It was the buzz in my class tonight: “Have you seen the #StopKony campaign? It came out of nowhere!”

I, unfortunately, knew only that it was trending on Twitter. I’d not had time to poke around. And then danah boyd (@zephoria) came to my rescue:

A critique of the Kony 2012 film & the Invisible Children #stopkony campaign: http://bit.ly/wXyDAy (oversimplified msgs can do damage)

The tweet alludes to an effective, oversimplified and apparently misleading film: 81,000+ retweets of a 30 minute YouTube video.

A 30-minute video that doesn’t tell us that Joseph Kony left Uganda six years ago.

A 30-minute video that doesn’t tell us that the Lord’s Risistance Army (LRA) now numbers in the hundreds; there is no army of 30,000 mindless children.

A 30-minute video that doesn’t tell us that the real health issue in Uganda is something called “Nodding Disease” which has claimed more than 4,000 children.

It’s a brand awareness and money-making campaign by NGO Invisible Children (which funnels a large part of its revenue – see IRS 990 — to Invisible Children Limited in Africa).

One person can make a difference. Read more at Foreign Policy Joseph Kony is not in Uganda (and other complicated things.

As I say in any post like this one, if it sounds too good or too bad to be true, the odds are it isn’t! Do diligence – check before you retweet, forward or share!

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KATHY GILL, Technology Policy Analyst
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Copyright 2012 The Moderate Voice
  • The_Ohioan

    Sounds like some misdirection is going on. Good catch, Kathy.

  • JeffP

    Kathy, thanks for the info.

    Information about Kony started landing on my facebook feeds all day long. YouTube videos, people changing their profile pictures, lots of criticisms of criticizers, promises to “wear my bracelet.”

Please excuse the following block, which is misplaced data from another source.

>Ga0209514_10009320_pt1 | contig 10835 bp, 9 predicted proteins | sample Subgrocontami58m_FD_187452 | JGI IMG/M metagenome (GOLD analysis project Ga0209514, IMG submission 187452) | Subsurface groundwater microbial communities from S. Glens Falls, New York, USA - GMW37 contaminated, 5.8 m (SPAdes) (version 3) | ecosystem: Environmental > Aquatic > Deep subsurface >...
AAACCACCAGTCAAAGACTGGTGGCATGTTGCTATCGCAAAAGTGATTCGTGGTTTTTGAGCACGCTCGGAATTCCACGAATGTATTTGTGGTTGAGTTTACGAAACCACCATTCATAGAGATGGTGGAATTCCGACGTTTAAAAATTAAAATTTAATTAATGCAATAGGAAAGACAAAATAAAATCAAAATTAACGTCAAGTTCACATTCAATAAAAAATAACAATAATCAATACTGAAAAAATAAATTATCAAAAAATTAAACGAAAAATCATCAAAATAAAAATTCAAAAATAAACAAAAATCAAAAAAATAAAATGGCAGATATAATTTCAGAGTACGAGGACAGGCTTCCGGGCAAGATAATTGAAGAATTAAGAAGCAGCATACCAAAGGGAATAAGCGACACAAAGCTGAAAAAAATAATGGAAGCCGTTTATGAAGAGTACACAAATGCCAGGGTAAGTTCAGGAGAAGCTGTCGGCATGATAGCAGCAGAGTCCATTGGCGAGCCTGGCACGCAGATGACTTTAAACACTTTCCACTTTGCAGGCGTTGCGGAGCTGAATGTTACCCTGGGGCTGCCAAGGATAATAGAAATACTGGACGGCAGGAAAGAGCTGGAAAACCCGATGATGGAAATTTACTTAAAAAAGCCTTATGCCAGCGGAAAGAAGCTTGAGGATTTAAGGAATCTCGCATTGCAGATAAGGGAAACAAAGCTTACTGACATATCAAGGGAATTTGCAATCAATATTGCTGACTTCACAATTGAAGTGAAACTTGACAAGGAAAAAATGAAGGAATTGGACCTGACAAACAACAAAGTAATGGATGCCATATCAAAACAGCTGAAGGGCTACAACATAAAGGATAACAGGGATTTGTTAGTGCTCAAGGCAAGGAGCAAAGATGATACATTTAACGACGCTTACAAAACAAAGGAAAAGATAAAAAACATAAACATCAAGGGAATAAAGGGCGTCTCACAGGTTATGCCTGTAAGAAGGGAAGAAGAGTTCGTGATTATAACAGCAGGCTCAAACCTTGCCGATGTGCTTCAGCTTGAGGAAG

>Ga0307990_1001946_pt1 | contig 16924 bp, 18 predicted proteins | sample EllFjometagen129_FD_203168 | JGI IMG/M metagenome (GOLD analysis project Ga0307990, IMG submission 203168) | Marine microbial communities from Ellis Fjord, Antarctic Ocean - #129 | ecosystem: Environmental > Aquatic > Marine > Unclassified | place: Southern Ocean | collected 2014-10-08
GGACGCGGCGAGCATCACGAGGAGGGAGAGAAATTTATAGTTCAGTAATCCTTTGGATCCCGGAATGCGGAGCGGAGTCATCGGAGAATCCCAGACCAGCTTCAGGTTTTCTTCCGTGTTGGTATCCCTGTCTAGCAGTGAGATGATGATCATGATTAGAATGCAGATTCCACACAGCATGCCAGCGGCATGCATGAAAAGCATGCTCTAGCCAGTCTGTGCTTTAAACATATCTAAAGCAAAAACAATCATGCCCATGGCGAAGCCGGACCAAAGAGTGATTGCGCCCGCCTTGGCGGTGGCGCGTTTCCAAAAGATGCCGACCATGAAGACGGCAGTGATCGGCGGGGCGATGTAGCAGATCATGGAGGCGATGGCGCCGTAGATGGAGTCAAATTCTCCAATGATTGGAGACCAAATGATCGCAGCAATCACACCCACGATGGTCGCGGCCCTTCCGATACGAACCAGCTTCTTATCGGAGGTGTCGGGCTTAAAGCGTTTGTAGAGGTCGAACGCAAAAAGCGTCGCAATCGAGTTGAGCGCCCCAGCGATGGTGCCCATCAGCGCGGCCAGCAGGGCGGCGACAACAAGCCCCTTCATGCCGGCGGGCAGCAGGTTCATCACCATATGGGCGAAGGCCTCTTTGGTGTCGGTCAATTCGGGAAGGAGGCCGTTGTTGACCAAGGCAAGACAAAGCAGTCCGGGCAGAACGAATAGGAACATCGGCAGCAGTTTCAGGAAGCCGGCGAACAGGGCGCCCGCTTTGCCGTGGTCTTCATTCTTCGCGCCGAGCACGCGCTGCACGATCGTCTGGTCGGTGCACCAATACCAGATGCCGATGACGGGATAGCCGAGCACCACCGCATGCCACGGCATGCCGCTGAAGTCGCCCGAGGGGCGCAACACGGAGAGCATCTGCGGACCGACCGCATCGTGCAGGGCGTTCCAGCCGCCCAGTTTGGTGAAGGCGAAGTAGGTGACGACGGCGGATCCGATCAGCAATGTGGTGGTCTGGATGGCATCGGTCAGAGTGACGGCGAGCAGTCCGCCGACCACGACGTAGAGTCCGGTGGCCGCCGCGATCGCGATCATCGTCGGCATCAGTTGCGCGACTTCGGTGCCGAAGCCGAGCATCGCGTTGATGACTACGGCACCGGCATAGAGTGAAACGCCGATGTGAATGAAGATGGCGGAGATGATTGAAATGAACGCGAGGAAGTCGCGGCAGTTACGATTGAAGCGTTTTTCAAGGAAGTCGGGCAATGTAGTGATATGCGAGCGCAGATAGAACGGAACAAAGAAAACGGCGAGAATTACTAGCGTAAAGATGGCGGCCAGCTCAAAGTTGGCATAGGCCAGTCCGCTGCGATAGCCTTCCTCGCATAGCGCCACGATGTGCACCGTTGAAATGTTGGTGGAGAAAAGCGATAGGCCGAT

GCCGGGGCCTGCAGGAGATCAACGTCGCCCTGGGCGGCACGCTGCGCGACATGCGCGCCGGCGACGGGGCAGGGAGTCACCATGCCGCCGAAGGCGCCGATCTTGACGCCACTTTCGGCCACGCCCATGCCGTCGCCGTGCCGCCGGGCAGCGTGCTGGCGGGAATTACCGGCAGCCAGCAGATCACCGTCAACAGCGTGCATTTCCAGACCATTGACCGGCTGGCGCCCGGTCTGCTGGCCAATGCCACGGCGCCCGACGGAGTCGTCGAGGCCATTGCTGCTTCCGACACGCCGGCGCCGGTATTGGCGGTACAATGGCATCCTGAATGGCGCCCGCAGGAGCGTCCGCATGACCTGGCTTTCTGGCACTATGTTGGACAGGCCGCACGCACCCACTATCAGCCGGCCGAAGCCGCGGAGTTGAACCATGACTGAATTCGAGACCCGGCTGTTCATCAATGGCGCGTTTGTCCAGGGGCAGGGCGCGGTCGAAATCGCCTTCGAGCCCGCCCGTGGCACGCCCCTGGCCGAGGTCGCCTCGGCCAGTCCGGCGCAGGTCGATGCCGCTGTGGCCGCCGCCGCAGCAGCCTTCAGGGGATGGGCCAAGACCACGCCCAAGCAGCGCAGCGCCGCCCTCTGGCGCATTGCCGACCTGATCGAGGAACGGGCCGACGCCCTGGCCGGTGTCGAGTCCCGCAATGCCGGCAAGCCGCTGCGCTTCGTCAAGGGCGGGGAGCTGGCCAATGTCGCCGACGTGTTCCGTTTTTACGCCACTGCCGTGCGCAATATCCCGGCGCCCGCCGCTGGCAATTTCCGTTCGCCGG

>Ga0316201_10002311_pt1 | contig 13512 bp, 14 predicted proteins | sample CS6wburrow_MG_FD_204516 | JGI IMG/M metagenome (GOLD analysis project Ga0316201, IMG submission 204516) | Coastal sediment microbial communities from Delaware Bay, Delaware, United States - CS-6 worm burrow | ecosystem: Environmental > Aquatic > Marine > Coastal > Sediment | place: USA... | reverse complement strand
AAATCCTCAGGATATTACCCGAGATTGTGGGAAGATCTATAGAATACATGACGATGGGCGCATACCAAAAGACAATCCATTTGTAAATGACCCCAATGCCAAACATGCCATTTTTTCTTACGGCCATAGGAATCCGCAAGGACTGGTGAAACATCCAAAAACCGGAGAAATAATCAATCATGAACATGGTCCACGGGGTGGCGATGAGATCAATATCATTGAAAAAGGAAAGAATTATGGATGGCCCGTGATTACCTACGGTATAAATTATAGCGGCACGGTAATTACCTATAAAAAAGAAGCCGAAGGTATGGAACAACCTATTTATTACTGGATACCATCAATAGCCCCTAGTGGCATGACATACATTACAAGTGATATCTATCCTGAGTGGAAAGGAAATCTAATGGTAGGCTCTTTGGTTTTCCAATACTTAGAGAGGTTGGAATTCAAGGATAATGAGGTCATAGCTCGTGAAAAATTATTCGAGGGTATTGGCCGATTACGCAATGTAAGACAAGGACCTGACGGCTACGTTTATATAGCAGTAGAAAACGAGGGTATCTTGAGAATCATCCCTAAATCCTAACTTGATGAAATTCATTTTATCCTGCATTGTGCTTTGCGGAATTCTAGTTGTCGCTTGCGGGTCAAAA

Social media–can be a blessing, can be a way to really mislead the masses.

  • Thanks, folks — yes, “fires” can be positive and they can be negative. In either case, think before you share/forward/retweet!

    Oh! And I should have made this clear – it did NOT come out of nowhere! It was an orchestrated campaign by veterans.

  • adelinesdad

    To the extent that the video is misleading, that’s a problem and it should be corrected. But as for the cause itself, I’m not really understanding the criticism. No one disputes that Kony is still causing misery and stopping him would be a good thing. Raising awareness of this is therefore also a good thing. Are there more worthy causes? Maybe, but that can be said for any charity. I think the money donated to PETA could be put to better use, but that’s not my call. People need to use discretion with their charitable dollars to make sure they are getting the most for their money, but that’s a personal decision and it’s not up to me to judge as long as the cause is valid.

    In short, StopKony needs to be more honest about the scale of the problem but likewise critics need to be careful not to make people think the cause is not legit.

  • roro80

    Just watched the film for the first time, before reading this. I got that he was no longer in Uganda. There was a little map that showed the LRA leaving, and he said something like “blah blahKony moving into neighboring areas, changing tactics, blah blah.”. What’s the problem here?

  • roro80

    And who thought that 30,000 kids over the course of 26 years means 30,000 at any given time? Does the fact that he only currently has a few hundred kids carrying guns and forcing their sisters into sexual slavery mean that suddenly he deserves to continue? I feel like maybe you misunderstood some key facts from the film and are now using that misunderstanding like it was purposeful deception on the parts of the movie makers.

  • roro80

    And seriously, I’m sure nodding disease is awful, but fixing that probably requires more than taking out one really bad dude. If you’d like to start a campaign against nodding disease, I’d love to donate to that too.